The Creative Arts Syllabus is made up of three components - Music, Visual Arts, Dance & Drama.
Music plays an integral part in the life of Our Lady of the Way. It enhances the prayer life of the community; it is a source of entertainment at events such as school assemblies, discos and end of year functions; and it provides students with an opportunity for meaningful self-expression. At Our Lady of the Way music is taught in accordance with the guidelines as set out in the NSW Creative Arts K-6 Syllabus. Each student participates in formal music lessons taught by a specialist Music teacher. Students also have the opportunity to receive string lessons (cello and violin), keyboard lessons and singing lessons.
Music is also integrated into other key learning areas throughout the school day. Part of our music program involves performances by professional musicians such as the Musica Vivain Schools program. Students at Our Lady of the Way School have the opportunity to participate in talent quests, CAPTIVATE and in the Diocesan Creative Arts Expo.
The children at Our Lady of the Way are fortunate in that their artistic talents are expressed, fostered and valued. Each class is given the opportunity to participate in Visual Arts lessons. During these sessions, the learning experiences are adapted to school or class contexts, paying close attention to the needs of individual students. The children are exposed to a variety of Art-making techniques, which include—drawing, painting, colouring, and paper craft.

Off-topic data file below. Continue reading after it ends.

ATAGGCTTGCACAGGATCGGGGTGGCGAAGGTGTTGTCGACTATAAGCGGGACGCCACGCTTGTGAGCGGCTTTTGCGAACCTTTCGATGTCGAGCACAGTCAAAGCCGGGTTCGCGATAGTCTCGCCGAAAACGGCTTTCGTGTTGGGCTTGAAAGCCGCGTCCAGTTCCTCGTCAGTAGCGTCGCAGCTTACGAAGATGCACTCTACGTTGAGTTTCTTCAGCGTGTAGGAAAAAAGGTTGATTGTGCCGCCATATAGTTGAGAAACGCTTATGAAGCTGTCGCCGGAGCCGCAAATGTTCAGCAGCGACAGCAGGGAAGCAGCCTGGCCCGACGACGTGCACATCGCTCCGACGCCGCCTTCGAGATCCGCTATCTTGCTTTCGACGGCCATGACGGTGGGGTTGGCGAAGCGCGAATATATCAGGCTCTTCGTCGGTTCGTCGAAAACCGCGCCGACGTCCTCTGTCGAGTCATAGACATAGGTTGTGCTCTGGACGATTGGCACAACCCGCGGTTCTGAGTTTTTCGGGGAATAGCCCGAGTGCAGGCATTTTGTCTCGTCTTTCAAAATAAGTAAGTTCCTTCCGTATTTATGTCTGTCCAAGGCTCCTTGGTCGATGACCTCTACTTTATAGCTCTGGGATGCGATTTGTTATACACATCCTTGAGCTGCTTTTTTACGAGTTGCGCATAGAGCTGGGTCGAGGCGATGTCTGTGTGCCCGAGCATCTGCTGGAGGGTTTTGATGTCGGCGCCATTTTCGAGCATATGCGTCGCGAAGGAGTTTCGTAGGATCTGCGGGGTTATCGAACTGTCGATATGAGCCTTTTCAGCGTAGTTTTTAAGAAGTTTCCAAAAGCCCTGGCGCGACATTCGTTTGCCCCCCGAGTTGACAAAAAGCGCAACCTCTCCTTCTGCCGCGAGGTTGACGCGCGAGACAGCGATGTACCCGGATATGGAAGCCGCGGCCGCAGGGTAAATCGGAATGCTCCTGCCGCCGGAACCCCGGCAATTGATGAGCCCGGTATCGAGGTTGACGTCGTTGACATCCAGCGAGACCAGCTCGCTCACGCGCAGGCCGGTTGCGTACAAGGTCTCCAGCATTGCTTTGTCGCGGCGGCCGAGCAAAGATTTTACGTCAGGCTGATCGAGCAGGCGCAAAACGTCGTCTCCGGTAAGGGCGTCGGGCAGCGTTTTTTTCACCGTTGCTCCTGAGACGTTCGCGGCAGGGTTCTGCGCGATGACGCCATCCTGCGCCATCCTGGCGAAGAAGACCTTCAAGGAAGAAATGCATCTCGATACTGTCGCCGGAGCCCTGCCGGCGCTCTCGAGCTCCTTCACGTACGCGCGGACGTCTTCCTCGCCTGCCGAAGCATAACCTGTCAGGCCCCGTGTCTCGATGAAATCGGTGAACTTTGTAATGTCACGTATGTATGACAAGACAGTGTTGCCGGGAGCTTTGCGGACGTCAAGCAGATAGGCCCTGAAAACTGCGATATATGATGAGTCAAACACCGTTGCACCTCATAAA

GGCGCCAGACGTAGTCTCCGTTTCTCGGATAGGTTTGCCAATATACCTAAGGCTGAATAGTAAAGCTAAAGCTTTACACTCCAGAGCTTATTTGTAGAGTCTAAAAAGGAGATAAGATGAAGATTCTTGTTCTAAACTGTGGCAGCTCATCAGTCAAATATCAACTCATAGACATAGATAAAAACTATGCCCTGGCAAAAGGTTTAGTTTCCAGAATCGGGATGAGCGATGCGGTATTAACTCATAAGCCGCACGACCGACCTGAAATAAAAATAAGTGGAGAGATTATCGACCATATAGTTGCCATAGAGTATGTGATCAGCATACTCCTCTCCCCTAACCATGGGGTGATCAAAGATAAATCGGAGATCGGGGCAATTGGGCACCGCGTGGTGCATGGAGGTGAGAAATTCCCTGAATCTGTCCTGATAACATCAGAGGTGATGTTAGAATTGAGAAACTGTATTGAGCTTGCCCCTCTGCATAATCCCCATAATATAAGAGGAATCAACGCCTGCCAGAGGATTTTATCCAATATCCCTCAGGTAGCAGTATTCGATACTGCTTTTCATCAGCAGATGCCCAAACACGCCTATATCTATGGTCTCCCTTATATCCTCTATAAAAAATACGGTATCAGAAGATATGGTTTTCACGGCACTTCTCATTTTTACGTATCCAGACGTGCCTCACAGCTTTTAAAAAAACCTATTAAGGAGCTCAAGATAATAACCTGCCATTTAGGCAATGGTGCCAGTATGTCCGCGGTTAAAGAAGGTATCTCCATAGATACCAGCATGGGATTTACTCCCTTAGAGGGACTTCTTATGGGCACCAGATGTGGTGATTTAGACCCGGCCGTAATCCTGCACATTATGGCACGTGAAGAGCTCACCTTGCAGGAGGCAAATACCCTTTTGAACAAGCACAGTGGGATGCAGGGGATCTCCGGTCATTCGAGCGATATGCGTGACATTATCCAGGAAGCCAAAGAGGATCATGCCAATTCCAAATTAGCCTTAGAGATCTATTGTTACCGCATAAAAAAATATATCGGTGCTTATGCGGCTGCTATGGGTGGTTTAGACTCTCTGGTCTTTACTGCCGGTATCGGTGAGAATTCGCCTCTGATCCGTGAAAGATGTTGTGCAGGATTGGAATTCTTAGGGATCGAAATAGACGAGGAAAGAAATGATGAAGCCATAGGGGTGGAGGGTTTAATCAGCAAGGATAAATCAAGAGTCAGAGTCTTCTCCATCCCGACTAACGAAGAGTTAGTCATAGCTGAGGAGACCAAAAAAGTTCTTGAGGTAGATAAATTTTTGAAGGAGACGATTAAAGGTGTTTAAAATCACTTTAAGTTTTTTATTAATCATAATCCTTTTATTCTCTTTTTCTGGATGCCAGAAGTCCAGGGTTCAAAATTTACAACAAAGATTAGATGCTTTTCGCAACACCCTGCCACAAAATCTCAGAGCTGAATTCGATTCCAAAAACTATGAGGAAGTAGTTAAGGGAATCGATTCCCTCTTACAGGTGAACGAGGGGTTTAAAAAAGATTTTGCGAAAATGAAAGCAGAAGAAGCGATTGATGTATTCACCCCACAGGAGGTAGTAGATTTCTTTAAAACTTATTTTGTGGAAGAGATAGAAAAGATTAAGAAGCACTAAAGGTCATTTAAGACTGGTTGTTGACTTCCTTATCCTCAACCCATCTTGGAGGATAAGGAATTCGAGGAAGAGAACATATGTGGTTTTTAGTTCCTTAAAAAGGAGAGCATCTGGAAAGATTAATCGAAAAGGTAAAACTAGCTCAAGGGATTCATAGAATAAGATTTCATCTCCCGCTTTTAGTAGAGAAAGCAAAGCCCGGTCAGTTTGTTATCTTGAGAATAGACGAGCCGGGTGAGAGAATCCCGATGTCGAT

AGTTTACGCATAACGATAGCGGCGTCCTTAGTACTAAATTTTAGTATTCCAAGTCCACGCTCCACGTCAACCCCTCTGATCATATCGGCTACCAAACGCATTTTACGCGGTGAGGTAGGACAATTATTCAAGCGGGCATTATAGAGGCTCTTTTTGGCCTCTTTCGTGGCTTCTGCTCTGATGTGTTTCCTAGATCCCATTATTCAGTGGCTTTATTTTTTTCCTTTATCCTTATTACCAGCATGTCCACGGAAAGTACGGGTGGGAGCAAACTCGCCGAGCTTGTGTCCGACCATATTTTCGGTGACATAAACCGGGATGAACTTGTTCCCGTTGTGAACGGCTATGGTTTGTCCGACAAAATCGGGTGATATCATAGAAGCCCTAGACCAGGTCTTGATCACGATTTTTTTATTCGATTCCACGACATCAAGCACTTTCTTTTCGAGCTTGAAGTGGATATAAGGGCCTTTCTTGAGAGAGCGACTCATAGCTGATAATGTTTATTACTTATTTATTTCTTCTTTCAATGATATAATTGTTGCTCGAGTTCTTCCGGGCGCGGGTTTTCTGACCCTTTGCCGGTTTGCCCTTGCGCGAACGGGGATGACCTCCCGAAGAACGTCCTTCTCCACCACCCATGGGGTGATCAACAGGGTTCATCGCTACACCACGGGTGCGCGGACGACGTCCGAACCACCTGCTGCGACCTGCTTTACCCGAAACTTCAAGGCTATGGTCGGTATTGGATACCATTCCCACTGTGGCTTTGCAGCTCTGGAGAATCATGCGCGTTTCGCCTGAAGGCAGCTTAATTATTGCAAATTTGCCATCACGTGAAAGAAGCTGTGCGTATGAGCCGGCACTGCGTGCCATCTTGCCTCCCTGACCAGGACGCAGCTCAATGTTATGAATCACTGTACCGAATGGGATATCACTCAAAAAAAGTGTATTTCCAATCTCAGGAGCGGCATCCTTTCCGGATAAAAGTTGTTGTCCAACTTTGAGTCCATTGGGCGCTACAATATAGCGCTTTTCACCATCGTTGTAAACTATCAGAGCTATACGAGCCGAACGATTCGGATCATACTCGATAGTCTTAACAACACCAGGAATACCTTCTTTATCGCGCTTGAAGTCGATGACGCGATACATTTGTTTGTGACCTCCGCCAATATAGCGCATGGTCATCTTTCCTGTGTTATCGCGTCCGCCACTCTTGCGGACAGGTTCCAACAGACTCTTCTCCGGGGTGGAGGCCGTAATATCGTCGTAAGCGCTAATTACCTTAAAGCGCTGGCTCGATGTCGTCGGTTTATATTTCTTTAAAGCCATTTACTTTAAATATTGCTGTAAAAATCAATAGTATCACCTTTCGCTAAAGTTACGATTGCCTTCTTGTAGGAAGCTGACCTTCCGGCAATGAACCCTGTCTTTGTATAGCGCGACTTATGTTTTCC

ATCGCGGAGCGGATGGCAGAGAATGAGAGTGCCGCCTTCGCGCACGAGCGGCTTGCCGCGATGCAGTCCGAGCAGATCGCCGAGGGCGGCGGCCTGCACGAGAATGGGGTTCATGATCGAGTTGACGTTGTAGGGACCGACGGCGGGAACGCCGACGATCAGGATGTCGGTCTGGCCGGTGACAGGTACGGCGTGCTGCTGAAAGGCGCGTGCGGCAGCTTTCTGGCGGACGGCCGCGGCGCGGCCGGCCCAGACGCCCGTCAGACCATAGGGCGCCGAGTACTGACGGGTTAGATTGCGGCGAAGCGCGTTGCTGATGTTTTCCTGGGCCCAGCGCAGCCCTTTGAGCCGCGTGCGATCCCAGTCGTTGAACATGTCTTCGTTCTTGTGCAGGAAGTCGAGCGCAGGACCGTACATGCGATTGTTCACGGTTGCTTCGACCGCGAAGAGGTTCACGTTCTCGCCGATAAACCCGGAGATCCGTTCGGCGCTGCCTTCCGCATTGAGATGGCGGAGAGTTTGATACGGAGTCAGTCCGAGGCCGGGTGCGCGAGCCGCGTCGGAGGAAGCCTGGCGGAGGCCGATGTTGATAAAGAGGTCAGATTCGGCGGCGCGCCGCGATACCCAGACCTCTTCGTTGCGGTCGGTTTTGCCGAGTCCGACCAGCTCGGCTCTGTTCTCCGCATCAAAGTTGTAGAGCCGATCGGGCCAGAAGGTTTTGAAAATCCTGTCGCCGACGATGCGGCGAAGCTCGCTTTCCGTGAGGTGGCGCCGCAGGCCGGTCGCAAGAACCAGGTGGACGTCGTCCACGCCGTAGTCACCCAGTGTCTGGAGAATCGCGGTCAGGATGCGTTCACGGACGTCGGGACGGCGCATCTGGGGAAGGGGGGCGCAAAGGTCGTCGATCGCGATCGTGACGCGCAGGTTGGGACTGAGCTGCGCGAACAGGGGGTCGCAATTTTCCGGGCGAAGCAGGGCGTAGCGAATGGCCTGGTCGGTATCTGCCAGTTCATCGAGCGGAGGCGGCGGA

Drama and Dance
The Drama & Dance Program is designed in accordance with the NSW Creative Arts K-6 Syllabus. This document organises dramatic and movement skills and understanding into the areas of Creating, Performing and Appreciating. Students from K-6 participate in lessons that explore many aspects of dramatic experiences including mime, improvisation and movement. Lessons incorporate specific skill teaching and performance opportunities. Students move from the familiar such as Nursery Rhymes and traditional stories through to abstract experience in the creation of their work. Students are encouraged to develop and extend their skill both individually and in groups and respond constructively to others.
A variety of classes throughout the year are given the opportunity to attend Drama Literacy lessons These lessons build on the students’ ability to communicate and understand. Drama Literacy lessons are part of the regular literacy block. They are led by the classroom teacher along with a specialist teacher and a trained drama professional.
Through drama games, activities and exercises the children explore characters, events and ideas. By using their whole bodies in their learning children are able to understand more deeply. What children begin to understand in the Drama Literacy session is explored more deeply in class, and the literacy skills are practised again and again through the week. Another great benefit of Drama Literacy is that children develop the skills needed for drama, which also happen to be very important for learning - like focus, stillness, listening, public speaking, improvising, being creative and confidence.